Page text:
Congratulations, Bernie Sanders: Hillary Clinton is officially “feeling the Bern”. (And yes, the prospect of a Joe Biden candidacy played a role as well.)
That’s the obvious conclusion to be drawn from Clinton’s announcement Wednesday that she would oppose the Trans Pacific Partnership treaty negotiated by the Obama administration since taking office in 2009. It’s a decision driven largely by the politics of getting the Democratic nomination, where union support is critical, rather than by policy. And it suggests that Clinton knows she has a fight on her hands.
It also has implications for the general election, allowing Clinton to campaign on a more populist theme against a Republican nominee who is almost certain to support the treaty. (The exception would be Donald Trump, who opposes the deal because, well, those who negotiated it are very stupid people — total losers really — who didn’t write “The Art of the Deal.”)
The truth is that nothing in Clinton’s pro-business, pro-trade establishment background would lead you to expect such a position. Much of the agreement was negotiated during her tenure as secretary of State, a period of time in which she was strongly and publicly supportive of the pact, calling it the “gold standard” of trade treaties at a point when it was less friendly to liberal causes than it is today. So when Reince Priebus calls yesterday’s announcement “a case study in political expediency,” I think that’s right, unfortunately.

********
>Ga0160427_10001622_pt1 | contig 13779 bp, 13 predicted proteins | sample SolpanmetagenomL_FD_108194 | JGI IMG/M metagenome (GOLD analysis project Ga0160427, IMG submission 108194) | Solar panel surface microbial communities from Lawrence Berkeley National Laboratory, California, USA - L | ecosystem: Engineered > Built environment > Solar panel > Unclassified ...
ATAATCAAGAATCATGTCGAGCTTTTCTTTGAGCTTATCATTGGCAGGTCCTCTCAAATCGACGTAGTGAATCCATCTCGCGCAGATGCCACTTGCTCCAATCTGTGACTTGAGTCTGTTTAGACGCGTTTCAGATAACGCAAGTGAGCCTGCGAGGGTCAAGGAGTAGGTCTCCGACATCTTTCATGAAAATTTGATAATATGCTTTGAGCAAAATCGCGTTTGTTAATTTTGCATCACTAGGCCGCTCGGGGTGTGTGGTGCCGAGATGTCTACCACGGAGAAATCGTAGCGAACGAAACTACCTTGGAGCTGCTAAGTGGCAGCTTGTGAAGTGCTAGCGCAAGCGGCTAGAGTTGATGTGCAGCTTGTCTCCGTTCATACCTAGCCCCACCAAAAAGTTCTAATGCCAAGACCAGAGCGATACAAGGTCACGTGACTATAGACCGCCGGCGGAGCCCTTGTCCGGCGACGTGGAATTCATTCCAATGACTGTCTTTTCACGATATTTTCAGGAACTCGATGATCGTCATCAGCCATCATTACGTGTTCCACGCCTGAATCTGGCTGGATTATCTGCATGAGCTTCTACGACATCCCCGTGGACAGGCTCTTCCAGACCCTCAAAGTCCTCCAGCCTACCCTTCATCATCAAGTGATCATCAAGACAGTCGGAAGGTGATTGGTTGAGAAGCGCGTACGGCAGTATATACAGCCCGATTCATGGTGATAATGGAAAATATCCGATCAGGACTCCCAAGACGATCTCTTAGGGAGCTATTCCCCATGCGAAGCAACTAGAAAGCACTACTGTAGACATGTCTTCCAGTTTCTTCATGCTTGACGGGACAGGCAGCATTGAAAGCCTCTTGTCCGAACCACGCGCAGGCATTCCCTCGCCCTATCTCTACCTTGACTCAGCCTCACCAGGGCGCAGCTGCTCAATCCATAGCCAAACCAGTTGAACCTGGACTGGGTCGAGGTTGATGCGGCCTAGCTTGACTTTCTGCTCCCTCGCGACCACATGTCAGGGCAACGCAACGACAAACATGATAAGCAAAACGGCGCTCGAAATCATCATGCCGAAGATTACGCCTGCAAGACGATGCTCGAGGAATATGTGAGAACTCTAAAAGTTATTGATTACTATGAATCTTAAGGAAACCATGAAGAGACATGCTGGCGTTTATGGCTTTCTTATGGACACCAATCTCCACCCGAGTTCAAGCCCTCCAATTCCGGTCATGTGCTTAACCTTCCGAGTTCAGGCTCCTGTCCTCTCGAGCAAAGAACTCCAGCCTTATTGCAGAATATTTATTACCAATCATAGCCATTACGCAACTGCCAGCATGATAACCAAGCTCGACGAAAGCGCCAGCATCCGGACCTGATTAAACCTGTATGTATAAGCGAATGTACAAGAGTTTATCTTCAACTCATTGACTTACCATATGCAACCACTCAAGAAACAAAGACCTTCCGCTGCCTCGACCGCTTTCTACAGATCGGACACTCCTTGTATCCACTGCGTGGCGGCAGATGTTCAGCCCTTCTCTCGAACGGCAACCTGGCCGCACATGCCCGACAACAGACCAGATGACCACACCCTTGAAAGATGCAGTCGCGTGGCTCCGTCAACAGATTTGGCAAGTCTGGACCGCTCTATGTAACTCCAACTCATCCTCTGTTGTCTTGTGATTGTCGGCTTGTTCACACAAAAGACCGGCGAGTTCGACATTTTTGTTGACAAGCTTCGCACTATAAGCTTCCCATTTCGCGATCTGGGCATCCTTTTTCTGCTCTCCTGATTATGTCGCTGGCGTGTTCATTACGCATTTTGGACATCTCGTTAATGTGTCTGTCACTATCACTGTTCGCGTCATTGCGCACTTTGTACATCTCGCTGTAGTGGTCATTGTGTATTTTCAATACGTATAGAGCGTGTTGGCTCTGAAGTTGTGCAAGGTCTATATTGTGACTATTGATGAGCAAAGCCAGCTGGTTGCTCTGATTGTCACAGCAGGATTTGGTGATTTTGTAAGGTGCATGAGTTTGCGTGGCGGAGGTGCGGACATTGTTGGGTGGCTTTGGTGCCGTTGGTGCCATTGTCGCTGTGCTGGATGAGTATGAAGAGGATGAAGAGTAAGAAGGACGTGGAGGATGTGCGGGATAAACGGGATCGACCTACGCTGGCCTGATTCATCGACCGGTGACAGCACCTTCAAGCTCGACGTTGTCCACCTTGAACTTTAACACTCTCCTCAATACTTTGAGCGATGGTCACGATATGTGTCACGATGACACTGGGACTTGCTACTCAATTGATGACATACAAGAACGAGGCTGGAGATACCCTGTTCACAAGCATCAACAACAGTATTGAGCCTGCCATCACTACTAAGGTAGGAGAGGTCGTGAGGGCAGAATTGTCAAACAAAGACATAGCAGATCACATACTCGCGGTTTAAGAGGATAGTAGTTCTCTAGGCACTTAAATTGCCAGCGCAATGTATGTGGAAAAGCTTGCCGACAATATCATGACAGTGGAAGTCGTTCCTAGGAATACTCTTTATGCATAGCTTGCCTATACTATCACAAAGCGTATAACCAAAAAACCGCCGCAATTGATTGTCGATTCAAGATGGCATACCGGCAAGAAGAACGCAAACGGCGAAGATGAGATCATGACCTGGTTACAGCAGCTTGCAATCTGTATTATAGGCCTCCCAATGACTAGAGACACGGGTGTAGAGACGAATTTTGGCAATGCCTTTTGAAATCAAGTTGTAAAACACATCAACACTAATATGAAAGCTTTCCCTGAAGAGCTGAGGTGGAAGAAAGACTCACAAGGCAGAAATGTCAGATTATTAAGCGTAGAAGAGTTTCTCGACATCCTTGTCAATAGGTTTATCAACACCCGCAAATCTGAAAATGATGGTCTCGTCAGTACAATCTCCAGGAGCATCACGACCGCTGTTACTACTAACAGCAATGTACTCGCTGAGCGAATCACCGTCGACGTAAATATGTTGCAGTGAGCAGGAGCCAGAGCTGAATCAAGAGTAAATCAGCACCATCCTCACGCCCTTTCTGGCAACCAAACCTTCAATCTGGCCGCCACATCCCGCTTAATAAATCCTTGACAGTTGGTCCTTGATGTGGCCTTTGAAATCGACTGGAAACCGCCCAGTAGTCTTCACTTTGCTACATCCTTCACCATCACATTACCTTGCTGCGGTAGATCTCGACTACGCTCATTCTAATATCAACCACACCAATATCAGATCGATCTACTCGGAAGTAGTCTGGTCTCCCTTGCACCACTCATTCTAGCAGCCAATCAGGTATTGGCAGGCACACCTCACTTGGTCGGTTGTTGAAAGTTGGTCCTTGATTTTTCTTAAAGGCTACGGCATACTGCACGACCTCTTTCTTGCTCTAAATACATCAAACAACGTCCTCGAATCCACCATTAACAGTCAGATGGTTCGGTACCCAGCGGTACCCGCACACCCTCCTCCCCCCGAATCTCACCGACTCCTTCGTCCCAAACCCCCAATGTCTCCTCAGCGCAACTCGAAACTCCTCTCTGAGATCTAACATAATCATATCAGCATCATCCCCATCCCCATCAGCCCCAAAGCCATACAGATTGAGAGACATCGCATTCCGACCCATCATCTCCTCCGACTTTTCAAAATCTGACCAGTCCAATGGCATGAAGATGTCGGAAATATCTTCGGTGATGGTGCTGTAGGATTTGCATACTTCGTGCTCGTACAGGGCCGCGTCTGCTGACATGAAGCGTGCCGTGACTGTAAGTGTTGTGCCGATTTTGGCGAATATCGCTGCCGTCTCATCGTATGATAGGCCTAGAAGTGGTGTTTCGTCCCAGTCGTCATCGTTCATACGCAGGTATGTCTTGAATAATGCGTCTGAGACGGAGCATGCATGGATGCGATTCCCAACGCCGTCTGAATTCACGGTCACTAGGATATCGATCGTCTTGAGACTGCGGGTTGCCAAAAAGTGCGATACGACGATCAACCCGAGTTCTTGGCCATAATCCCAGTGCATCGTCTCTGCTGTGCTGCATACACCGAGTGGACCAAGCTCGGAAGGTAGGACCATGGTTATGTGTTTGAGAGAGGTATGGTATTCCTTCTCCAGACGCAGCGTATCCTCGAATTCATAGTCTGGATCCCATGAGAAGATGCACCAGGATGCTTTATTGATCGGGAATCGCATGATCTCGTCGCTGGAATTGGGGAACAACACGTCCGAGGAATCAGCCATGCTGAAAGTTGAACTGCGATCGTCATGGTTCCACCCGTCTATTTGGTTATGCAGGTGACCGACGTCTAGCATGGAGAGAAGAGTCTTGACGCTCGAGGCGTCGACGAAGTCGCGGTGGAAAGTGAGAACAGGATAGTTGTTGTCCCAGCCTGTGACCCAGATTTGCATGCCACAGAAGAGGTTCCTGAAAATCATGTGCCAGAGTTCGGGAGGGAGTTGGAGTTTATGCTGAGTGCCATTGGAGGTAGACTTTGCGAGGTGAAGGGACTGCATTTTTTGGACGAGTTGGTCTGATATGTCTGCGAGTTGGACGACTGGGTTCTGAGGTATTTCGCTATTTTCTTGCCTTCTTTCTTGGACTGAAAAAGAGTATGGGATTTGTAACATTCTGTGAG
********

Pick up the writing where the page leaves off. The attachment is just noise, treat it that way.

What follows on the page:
My own inclination is to back the treaty until given good reason otherwise, which will mean taking a closer look once its details are released and listening to the subsequent debate. That’s in part because I have a hard time imagining the Obama administration participating in a sellout to multinational corporations, as harsher critics of TPP describe the pact, and in part because the best approach to globalization is to maximize its benefits while acknowledging and adjusting to its consequences, including income inequality. It’s that second half of the equation in which we’ve failed as a government and culture.
And as Clinton knows better than most, geopolitics also plays a role. Bringing 11 nations in East Asia into closer trade relations with the United States is important as a counter to a resurgent China, and rejection of the treaty in Congress after years of negotiation would undermine us internationally is much the same way, but in a different way, as rejection of the nuclear deal with Iran.
So does Clinton’s opposition doom the TPP’s chance for passage in Congress, where at least some Democratic support will be necessary to get it through the House? I doubt it. If the votes aren’t there next spring, when the measure is scheduled to come up, it would probably be delayed through the presidential campaign and then voted upon after the election, when policy rather than political considerations can take precedence.
And that too is probably part of Clinton’s calculation.